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Dr. Joel Berger is the Barbara Cox Anthony University Chair of Wildlife Conservation at Colorado State University. He is also a longtime Senior Scientist with the Wildlife Conservation Society, and the author of multiple books, including most recently Extreme Conservation: Life at the Edges of the World. Joel earned his bachelor’s and master’s degrees in biology from California State University, Northridge, and his Ph.D. in biology from the University of Colorado Boulder. He was awarded a Smithsonian Postdoctoral Fellowship to conduct research at the National Zoo’s Conservation & Research Center, and he was subsequently awarded a Guggenheim Fellowship which supported his research for four years. Before joining CSU, he held the position of John J. Craighead Chair of Wildlife Conservation at the University of Montana. Joel has received numerous awards and honors over the course of his career, including the Aldo Leopold Conservation Award for Lifetime Achievement from the American Society of Mammalogists, the Life-time Achievement Award from the Institute for Parks at Clemson University, the Society of Conservation Biology’s LaRue III Life-time Achievement Award, and the Conservation Biology Award from the Denver Zoological Society. He is also an elected Fellow of the American Association for the Advancement of Sciences, and he is a three-time finalist for the prestigious Indianapolis Prize in Conservation, one of the field’s greatest honors. In this Interview, Joel shares more about his life and science.
People Behind the Science Podcast Show Notes
Life Outside of Science (3:13)
When he’s not working, Joel enjoys hiking, watching animals, traveling to remote places, and drinking good coffee. He is also a fan of bodysurfing, but he doesn’t get to do this often living in Colorado.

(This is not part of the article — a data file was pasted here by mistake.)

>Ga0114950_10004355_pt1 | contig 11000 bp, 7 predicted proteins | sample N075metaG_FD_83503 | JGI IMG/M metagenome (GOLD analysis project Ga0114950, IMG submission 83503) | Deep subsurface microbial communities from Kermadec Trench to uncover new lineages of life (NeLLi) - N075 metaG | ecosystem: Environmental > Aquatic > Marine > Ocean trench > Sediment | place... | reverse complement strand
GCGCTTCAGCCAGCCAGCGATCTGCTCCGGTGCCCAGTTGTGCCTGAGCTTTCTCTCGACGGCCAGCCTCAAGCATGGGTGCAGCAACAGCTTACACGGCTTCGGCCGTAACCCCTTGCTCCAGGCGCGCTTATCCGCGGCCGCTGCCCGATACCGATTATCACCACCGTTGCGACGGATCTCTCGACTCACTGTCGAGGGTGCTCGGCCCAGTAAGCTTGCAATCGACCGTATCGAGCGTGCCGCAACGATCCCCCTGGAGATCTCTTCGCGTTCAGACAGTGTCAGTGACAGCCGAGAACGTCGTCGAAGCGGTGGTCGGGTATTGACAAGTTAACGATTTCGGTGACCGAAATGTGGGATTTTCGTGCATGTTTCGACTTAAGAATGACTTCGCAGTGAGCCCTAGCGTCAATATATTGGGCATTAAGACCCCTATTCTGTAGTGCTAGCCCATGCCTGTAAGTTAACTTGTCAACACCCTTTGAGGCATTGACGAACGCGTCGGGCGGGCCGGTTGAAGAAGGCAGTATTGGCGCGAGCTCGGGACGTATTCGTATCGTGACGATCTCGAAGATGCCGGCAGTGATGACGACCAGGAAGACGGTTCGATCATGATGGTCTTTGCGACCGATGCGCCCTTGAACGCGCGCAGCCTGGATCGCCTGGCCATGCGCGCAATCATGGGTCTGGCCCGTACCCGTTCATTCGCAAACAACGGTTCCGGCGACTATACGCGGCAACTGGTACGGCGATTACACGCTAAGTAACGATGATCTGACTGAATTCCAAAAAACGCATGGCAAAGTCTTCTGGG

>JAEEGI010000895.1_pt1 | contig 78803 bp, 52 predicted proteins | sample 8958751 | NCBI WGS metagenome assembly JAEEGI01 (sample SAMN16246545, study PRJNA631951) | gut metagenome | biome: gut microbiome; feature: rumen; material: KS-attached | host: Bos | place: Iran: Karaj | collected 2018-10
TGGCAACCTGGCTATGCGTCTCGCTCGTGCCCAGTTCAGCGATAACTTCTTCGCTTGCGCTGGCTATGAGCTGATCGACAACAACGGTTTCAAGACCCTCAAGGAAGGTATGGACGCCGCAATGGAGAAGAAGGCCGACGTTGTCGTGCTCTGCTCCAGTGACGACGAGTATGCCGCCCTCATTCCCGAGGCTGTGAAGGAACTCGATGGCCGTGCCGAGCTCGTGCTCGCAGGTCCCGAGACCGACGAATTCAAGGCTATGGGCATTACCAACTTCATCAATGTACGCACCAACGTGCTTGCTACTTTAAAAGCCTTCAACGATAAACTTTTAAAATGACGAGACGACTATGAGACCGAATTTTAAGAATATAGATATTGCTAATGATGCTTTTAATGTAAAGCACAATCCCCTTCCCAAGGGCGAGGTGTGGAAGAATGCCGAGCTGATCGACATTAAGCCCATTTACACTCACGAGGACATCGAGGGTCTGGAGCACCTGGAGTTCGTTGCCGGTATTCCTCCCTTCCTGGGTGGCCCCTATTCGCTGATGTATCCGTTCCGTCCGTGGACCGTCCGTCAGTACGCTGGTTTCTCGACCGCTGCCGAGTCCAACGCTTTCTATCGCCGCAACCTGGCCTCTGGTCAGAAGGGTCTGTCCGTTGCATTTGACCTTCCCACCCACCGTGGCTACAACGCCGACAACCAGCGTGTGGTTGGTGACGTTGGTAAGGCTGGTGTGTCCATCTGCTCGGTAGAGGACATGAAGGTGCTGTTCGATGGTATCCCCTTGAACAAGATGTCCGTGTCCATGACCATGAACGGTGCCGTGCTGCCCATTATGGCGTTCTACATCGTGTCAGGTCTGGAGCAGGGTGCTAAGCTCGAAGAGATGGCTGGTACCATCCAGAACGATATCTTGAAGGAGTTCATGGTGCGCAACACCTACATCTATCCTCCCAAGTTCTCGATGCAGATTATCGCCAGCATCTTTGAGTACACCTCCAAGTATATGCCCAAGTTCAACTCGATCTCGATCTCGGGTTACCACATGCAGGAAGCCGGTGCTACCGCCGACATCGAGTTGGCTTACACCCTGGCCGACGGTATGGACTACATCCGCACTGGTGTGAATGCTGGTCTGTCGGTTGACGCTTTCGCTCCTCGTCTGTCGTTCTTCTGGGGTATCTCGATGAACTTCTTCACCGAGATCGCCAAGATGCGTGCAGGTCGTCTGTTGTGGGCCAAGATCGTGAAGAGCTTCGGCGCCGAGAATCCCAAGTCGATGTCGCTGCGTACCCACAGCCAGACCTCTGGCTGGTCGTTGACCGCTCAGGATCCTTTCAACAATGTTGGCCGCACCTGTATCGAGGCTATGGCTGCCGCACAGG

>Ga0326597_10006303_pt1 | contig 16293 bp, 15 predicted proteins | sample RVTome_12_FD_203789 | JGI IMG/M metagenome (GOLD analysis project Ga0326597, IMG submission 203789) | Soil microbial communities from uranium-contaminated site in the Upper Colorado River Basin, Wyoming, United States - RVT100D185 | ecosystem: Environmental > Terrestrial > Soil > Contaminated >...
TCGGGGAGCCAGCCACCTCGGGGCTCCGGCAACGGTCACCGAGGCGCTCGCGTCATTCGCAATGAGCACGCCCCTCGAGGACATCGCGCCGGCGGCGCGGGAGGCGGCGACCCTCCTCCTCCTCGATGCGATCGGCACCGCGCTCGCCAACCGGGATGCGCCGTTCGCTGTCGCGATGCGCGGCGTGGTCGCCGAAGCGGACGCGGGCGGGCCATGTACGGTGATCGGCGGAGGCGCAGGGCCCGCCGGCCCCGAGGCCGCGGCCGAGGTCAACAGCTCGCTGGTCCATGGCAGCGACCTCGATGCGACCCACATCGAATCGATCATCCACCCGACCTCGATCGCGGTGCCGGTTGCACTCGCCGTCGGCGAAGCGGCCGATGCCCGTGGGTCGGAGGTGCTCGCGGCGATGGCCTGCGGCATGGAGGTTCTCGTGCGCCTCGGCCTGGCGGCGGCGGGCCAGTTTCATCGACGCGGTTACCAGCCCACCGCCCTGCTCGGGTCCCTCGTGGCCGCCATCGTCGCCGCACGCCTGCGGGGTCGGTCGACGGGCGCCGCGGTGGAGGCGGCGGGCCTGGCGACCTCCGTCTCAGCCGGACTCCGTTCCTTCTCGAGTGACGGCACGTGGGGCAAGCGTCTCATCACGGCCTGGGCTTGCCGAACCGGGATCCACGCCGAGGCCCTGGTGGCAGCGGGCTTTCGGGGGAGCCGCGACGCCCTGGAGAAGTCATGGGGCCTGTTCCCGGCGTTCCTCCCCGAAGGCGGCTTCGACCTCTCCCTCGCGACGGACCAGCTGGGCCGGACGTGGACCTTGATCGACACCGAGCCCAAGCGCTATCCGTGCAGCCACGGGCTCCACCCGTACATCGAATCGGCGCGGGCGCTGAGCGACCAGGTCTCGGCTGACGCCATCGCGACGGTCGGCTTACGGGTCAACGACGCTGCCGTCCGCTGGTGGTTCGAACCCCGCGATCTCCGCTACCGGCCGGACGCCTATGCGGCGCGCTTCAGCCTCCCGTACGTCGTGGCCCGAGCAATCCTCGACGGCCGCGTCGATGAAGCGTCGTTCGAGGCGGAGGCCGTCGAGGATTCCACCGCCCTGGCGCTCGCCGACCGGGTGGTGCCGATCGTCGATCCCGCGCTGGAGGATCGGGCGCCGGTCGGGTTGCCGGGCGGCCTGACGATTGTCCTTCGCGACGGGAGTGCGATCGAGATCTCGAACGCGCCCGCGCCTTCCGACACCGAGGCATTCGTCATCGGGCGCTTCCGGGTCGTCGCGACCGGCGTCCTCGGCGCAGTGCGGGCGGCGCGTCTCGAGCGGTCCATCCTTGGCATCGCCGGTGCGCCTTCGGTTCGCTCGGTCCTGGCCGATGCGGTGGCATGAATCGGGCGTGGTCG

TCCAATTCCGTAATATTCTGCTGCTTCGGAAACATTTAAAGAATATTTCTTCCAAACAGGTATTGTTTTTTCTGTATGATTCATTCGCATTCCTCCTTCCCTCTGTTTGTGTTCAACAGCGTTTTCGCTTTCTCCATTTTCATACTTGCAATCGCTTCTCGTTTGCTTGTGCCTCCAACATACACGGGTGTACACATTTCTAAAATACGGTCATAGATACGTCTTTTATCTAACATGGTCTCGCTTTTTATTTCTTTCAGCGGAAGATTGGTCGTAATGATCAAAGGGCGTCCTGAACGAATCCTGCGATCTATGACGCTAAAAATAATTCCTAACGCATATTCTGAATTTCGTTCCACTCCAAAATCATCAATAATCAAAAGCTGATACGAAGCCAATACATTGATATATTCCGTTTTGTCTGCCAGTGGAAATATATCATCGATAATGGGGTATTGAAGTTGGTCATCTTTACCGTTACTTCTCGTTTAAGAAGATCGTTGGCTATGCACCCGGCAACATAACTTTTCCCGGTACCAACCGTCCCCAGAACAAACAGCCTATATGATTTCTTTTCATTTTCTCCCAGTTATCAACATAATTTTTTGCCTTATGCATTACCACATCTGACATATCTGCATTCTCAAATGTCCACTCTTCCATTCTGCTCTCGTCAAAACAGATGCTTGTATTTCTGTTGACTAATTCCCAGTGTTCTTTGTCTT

The Scientific Side (4:21)
Joel is dedicated to saving animals that are off the radar of most people, such as the Takin in Bhutan or the Huemul in Patagonia. These animals live in faraway places, and there are relatively few people advocating for their preservation.
A Dose of Motivation (5:32)
In his research and conservation efforts, Joel is motivated by answering the question, “Why should we care?”
What Got You Hooked on Science? (8:33)
Growing up in Los Angeles, Joel frequented the beach when it was warm and rode his motorcycle out to the desert when it got colder in the winter. His experiences riding and hiking through the desert left a lasting impression. It was amazing to see animals in their natural habitat, but it was also disheartening to see firsthand the impacts that humans were having on these animals. Knowing about Joel’s love of watching animals, his grandfather suggested that he should try to find a job where he could get paid to do this. It seemed like an outlandish idea at the time, but it lit a spark for Joel, and he decided to pursue ecology and conservation in college, graduate school, and his postdoctoral fellowship at the Smithsonian afterwards. His first international conservation research project examined rhinoceros in Africa and the impacts of a recent dehorning program to try to reduce poaching. It was a difficult field project, but an amazing start to Joel’s career studying and conserving wildlife all over the world.
The Low Points: Failures and Challenges (16:00)
A few years ago, Joel was working on a project that involved collecting data in the field in the Russian Arctic. International relations between the U.S. and Russia were tense even at that time. Their study site was an Arctic island about 60 miles north of Siberia on the northeast edge of Russia. However, they had to fly through Moscow and then to a small town called Pevek. Joel was the only American on the plan, and as soon as they landed, he was escorted off the plane by Russian security forces. Joel was arrested and held until a judge could fly in from another town to hear his case. While he was eventually released, this was a big setback in terms of the timeline of the project. Joel had sponsorship from a scientist in Russia, and they were eventually able to get him to the island to gather data. The project focused on how muskox interact with polar bears now that climate change is bringing more polar bears to land. They were able to get some data during this trip, and Joel was supposed to return two years later to collect follow-up data. However, his request to return to Russia was denied because he had been arrested upon arrival on his initial trip. This meant Joel wasn’t ultimately able to collect the follow-up data for the project.